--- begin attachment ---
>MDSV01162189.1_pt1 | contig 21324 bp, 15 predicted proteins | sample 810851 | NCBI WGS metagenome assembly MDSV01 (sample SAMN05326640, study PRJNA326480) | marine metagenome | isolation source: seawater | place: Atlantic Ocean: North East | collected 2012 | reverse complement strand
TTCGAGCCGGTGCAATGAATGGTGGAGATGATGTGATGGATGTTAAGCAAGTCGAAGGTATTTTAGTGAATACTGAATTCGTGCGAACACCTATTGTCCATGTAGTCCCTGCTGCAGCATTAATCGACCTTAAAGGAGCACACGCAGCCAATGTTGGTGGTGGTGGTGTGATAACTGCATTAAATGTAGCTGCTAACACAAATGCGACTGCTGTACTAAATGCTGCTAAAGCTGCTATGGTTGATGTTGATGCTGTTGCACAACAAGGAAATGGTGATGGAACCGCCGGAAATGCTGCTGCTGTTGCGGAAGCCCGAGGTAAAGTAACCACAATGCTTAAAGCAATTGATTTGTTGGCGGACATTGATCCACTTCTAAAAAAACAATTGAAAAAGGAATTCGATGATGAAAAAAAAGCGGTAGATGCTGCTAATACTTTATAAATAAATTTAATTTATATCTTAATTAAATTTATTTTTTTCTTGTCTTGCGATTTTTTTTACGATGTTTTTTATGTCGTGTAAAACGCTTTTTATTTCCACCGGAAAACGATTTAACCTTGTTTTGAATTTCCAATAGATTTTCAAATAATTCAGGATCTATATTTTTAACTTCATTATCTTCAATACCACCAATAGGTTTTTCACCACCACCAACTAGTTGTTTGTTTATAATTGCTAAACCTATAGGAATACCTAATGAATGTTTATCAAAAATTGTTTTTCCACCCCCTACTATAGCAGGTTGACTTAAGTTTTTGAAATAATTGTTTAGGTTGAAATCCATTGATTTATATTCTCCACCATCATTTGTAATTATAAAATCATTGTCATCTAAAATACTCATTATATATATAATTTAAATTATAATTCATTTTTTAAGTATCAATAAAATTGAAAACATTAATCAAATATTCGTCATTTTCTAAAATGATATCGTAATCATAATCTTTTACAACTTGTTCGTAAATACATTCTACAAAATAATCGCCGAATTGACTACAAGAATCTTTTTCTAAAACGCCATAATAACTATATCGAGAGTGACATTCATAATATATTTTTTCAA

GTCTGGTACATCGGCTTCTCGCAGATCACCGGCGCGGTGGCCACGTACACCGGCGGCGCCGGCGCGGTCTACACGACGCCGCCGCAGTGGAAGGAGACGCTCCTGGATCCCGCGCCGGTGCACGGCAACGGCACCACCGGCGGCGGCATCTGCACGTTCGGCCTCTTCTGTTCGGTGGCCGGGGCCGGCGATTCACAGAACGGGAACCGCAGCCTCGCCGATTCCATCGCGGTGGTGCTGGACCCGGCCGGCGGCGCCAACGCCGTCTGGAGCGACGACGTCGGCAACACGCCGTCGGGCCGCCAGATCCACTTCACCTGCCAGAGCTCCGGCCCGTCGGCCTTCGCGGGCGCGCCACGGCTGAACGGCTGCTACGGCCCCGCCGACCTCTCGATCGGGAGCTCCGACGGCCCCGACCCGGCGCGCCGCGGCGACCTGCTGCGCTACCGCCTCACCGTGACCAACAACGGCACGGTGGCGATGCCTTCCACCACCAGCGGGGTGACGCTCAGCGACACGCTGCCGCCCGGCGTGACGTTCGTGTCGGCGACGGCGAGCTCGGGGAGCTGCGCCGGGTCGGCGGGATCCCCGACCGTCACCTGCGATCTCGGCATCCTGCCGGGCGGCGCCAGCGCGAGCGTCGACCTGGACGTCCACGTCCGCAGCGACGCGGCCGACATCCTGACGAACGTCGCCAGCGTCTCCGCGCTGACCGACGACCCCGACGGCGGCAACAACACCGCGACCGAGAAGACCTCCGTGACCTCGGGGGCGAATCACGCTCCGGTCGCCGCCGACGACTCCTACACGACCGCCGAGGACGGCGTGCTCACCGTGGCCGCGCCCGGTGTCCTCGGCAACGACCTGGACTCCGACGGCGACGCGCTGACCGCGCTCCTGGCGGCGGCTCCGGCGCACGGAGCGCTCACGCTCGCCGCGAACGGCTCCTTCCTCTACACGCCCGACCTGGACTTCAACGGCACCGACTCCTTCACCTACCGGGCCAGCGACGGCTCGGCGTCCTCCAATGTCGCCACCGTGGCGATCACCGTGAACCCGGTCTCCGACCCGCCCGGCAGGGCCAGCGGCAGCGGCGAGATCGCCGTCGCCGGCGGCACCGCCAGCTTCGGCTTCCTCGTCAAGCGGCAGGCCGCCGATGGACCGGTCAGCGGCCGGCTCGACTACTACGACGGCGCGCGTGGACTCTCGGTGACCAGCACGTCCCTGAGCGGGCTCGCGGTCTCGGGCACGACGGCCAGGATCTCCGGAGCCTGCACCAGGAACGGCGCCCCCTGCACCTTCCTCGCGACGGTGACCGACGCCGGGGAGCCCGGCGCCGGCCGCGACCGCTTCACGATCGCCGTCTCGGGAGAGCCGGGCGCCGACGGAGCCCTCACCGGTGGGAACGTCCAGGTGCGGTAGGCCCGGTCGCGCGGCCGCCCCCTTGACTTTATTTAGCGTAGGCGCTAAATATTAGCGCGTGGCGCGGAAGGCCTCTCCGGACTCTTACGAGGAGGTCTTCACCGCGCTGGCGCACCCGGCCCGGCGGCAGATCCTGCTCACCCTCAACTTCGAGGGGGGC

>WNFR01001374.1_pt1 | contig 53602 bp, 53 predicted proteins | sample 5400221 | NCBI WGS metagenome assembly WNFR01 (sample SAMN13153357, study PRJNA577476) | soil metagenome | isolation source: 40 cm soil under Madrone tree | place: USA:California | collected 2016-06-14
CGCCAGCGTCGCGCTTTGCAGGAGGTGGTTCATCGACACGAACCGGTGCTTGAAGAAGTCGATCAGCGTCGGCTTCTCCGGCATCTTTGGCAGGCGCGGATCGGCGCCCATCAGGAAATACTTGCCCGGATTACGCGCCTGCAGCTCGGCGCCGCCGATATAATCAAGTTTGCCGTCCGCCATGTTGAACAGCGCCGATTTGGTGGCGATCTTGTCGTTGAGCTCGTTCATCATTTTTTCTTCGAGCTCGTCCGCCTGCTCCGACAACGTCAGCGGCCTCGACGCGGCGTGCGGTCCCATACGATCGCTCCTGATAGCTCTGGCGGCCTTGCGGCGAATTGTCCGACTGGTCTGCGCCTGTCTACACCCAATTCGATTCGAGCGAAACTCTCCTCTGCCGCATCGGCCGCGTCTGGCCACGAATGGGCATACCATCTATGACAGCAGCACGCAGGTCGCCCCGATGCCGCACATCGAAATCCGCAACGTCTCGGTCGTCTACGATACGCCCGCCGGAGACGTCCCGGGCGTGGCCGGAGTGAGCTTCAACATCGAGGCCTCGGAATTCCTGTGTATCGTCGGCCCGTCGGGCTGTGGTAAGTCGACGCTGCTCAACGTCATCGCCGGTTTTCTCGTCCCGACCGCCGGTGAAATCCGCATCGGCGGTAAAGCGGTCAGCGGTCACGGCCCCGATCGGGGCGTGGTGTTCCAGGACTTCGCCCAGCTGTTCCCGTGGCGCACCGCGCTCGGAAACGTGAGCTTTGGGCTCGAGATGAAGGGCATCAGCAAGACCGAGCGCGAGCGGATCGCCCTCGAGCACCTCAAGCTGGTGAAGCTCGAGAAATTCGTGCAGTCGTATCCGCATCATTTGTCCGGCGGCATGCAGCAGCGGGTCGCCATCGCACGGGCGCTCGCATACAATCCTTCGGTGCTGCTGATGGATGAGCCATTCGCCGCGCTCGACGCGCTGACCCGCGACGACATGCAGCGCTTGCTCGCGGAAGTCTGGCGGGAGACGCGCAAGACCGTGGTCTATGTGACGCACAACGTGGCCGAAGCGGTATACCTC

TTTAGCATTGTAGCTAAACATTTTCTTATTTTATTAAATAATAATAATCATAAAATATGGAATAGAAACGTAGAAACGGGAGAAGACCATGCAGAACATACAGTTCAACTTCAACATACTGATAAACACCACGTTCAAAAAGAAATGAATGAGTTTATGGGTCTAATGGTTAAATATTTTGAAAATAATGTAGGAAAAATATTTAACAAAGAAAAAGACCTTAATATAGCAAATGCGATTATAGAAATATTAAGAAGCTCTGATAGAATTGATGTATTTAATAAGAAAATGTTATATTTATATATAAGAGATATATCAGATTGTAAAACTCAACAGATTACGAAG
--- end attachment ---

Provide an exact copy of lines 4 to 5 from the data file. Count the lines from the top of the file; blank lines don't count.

>WNFR01001374.1_pt1 | contig 53602 bp, 53 predicted proteins | sample 5400221 | NCBI WGS metagenome assembly WNFR01 (sample SAMN13153357, study PRJNA577476) | soil metagenome | isolation source: 40 cm soil under Madrone tree | place: USA:California | collected 2016-06-14
CGCCAGCGTCGCGCTTTGCAGGAGGTGGTTCATCGACACGAACCGGTGCTTGAAGAAGTCGATCAGCGTCGGCTTCTCCGGCATCTTTGGCAGGCGCGGATCGGCGCCCATCAGGAAATACTTGCCCGGATTACGCGCCTGCAGCTCGGCGCCGCCGATATAATCAAGTTTGCCGTCCGCCATGTTGAACAGCGCCGATTTGGTGGCGATCTTGTCGTTGAGCTCGTTCATCATTTTTTCTTCGAGCTCGTCCGCCTGCTCCGACAACGTCAGCGGCCTCGACGCGGCGTGCGGTCCCATACGATCGCTCCTGATAGCTCTGGCGGCCTTGCGGCGAATTGTCCGACTGGTCTGCGCCTGTCTACACCCAATTCGATTCGAGCGAAACTCTCCTCTGCCGCATCGGCCGCGTCTGGCCACGAATGGGCATACCATCTATGACAGCAGCACGCAGGTCGCCCCGATGCCGCACATCGAAATCCGCAACGTCTCGGTCGTCTACGATACGCCCGCCGGAGACGTCCCGGGCGTGGCCGGAGTGAGCTTCAACATCGAGGCCTCGGAATTCCTGTGTATCGTCGGCCCGTCGGGCTGTGGTAAGTCGACGCTGCTCAACGTCATCGCCGGTTTTCTCGTCCCGACCGCCGGTGAAATCCGCATCGGCGGTAAAGCGGTCAGCGGTCACGGCCCCGATCGGGGCGTGGTGTTCCAGGACTTCGCCCAGCTGTTCCCGTGGCGCACCGCGCTCGGAAACGTGAGCTTTGGGCTCGAGATGAAGGGCATCAGCAAGACCGAGCGCGAGCGGATCGCCCTCGAGCACCTCAAGCTGGTGAAGCTCGAGAAATTCGTGCAGTCGTATCCGCATCATTTGTCCGGCGGCATGCAGCAGCGGGTCGCCATCGCACGGGCGCTCGCATACAATCCTTCGGTGCTGCTGATGGATGAGCCATTCGCCGCGCTCGACGCGCTGACCCGCGACGACATGCAGCGCTTGCTCGCGGAAGTCTGGCGGGAGACGCGCAAGACCGTGGTCTATGTGACGCACAACGTGGCCGAAGCGGTATACCTC